To make your script code easy to move from one machine to another and easy to leverage for reuse in future scripts, I recommend that you follow these scripting best practices. These principles are universal and apply not only to shell scripting but also to any script languages that you aspire to learn in the future.
Tip 1—Set your variables at the top of the script
Try to put any environment variables that you want to set near the top of your scripts where you and others can easily find them. For example, you'll notice that in ToolsMenu.bat, I've put the %UtilLocation% variable at the beginning of the script with notes about what it accomplishes. I also set the location of the Microsoft Windows 2000 Server Resource Kit and third-party utilities at the beginning of ToolsMenu.bat, where they're easy to find.
Tip 2—Don't hard-code paths in your scripts
In ToolsMenu.bat, you'll see that the %UtilLocation% variable appears in 12 places. If I had hard-coded a server location instead of using a variable, future changes would have been more difficult to make. Should the source location for my utilities ever change or should I ever need to deply ToolsMenu.bat in another part of the enterprise, the %UtilLocation% variable lets me avoid searching for and replacing each server path.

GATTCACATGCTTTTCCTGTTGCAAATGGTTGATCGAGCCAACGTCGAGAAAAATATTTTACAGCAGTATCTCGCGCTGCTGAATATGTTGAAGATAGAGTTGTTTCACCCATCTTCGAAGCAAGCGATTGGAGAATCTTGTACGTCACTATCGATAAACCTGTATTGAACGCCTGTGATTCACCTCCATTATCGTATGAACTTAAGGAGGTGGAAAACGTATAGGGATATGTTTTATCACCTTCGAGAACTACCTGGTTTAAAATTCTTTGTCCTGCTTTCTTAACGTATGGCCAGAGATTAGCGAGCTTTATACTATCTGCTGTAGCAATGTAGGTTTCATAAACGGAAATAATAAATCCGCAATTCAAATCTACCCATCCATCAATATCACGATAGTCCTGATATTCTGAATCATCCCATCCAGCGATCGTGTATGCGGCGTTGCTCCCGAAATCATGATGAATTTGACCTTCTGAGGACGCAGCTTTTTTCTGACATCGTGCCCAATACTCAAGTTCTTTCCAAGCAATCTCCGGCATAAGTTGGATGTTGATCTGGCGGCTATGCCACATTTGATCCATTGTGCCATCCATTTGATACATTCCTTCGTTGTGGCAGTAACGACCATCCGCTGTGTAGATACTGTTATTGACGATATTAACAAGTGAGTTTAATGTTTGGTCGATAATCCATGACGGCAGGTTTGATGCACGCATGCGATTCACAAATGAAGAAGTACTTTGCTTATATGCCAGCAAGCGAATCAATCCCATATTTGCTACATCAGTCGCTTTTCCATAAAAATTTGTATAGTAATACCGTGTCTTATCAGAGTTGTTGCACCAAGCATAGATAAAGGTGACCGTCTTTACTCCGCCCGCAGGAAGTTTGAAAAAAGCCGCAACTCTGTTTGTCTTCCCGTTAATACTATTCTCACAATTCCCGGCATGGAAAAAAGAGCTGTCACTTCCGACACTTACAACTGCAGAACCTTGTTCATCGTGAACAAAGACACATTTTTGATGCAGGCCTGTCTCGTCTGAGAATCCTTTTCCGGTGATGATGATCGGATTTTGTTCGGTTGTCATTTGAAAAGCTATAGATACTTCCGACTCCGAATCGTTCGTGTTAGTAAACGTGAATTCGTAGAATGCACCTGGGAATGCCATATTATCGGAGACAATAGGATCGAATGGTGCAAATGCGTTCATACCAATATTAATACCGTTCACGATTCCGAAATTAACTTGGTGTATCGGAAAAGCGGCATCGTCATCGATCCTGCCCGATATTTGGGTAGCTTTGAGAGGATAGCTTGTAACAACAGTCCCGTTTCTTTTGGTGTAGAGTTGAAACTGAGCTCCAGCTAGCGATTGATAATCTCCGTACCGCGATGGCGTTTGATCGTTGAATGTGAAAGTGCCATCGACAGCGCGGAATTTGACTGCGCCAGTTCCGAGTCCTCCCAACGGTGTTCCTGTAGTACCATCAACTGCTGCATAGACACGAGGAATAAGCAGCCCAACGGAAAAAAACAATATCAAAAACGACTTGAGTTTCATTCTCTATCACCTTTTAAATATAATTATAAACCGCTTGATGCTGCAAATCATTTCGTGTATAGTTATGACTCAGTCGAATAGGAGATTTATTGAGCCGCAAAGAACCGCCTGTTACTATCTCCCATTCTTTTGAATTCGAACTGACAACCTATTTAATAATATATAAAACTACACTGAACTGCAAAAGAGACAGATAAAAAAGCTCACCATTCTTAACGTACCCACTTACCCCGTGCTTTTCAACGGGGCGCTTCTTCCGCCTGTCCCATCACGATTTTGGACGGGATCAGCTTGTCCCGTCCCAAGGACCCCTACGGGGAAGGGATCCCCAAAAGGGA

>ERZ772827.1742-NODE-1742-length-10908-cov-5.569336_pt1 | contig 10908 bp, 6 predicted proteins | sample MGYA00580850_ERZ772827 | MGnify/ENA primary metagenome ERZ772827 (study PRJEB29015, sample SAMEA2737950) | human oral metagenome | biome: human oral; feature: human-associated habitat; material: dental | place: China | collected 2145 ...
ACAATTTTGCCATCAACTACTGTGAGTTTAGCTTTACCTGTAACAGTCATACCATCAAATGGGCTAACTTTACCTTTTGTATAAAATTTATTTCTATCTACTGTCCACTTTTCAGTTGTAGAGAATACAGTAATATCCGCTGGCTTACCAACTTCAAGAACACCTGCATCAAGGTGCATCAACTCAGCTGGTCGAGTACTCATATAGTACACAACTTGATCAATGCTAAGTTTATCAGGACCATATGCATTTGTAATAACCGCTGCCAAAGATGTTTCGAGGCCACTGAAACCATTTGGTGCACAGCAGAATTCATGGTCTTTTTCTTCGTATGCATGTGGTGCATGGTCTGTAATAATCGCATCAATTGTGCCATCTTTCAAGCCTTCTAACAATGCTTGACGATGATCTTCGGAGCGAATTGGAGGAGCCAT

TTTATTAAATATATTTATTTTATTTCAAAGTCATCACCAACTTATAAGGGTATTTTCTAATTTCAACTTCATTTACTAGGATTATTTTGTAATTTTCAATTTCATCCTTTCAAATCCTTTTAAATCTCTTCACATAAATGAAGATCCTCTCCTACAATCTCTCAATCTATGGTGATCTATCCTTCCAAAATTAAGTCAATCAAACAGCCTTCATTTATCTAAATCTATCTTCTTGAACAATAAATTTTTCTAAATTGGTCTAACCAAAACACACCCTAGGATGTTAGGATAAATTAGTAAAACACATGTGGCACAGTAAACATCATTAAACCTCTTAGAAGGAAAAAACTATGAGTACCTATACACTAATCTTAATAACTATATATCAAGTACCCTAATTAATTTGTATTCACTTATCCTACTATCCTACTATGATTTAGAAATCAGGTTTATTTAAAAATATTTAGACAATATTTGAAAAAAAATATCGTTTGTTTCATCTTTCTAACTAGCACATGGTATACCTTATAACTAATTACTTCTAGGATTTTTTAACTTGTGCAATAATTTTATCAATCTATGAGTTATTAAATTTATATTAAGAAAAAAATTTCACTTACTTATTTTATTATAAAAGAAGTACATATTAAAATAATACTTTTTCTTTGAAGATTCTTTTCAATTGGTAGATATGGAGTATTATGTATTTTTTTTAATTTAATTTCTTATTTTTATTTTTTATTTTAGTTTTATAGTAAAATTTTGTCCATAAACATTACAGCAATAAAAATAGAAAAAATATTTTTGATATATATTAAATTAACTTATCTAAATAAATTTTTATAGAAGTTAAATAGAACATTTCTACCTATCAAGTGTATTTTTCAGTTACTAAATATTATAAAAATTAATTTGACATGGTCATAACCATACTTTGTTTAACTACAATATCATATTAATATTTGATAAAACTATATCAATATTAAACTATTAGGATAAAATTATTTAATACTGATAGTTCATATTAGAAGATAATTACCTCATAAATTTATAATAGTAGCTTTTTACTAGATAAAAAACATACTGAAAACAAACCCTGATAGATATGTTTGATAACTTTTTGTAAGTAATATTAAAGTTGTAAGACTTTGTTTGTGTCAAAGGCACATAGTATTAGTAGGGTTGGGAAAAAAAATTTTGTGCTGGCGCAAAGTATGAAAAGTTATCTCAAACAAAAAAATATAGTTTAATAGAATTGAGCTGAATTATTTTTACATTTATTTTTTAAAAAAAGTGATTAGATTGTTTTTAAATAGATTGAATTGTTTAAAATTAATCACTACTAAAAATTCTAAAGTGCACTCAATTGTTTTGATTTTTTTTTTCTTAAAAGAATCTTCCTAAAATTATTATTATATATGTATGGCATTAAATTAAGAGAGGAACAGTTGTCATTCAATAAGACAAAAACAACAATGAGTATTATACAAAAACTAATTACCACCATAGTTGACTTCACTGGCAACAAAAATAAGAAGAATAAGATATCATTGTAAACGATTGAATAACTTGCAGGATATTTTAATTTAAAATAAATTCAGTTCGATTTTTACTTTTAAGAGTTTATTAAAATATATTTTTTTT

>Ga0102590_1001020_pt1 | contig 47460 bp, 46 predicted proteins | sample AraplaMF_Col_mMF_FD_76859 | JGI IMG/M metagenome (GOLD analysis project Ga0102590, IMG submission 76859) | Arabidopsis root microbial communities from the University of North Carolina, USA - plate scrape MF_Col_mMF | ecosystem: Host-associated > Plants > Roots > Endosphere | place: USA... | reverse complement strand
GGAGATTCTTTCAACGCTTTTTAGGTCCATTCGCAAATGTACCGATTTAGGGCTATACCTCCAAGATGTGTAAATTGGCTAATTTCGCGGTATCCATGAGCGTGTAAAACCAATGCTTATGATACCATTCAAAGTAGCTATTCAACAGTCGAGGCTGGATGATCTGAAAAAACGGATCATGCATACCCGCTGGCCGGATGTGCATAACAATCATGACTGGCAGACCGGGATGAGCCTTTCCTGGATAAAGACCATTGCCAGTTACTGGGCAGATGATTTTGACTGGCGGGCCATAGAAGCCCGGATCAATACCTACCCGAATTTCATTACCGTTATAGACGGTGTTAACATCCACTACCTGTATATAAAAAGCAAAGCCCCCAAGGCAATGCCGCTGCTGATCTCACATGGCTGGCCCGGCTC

Tip 3—Modularize and leverage your code
To make your code easier to read, troubleshoot, and modify, break it into small sections. Breaking up the code also helps you leverage the time you spend writing code by making it easier to reuse in future scripts. Use comments liberally to make each module's function clear.
In the ToolsMenu.bat script, I use Echo statements in the modules to do double duty. In addition to giving the user information at runtime, the statements take the place of comments in the script.